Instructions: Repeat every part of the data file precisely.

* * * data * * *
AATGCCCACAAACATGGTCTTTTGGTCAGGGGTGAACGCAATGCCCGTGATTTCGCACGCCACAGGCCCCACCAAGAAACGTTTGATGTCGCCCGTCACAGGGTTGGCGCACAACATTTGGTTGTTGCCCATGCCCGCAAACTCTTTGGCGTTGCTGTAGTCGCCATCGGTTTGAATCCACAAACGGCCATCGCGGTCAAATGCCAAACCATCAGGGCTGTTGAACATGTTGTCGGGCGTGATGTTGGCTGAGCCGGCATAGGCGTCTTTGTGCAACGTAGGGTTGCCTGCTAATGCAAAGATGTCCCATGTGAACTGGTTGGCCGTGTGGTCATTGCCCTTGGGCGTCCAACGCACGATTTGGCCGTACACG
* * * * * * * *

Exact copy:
AATGCCCACAAACATGGTCTTTTGGTCAGGGGTGAACGCAATGCCCGTGATTTCGCACGCCACAGGCCCCACCAAGAAACGTTTGATGTCGCCCGTCACAGGGTTGGCGCACAACATTTGGTTGTTGCCCATGCCCGCAAACTCTTTGGCGTTGCTGTAGTCGCCATCGGTTTGAATCCACAAACGGCCATCGCGGTCAAATGCCAAACCATCAGGGCTGTTGAACATGTTGTCGGGCGTGATGTTGGCTGAGCCGGCATAGGCGTCTTTGTGCAACGTAGGGTTGCCTGCTAATGCAAAGATGTCCCATGTGAACTGGTTGGCCGTGTGGTCATTGCCCTTGGGCGTCCAACGCACGATTTGGCCGTACACG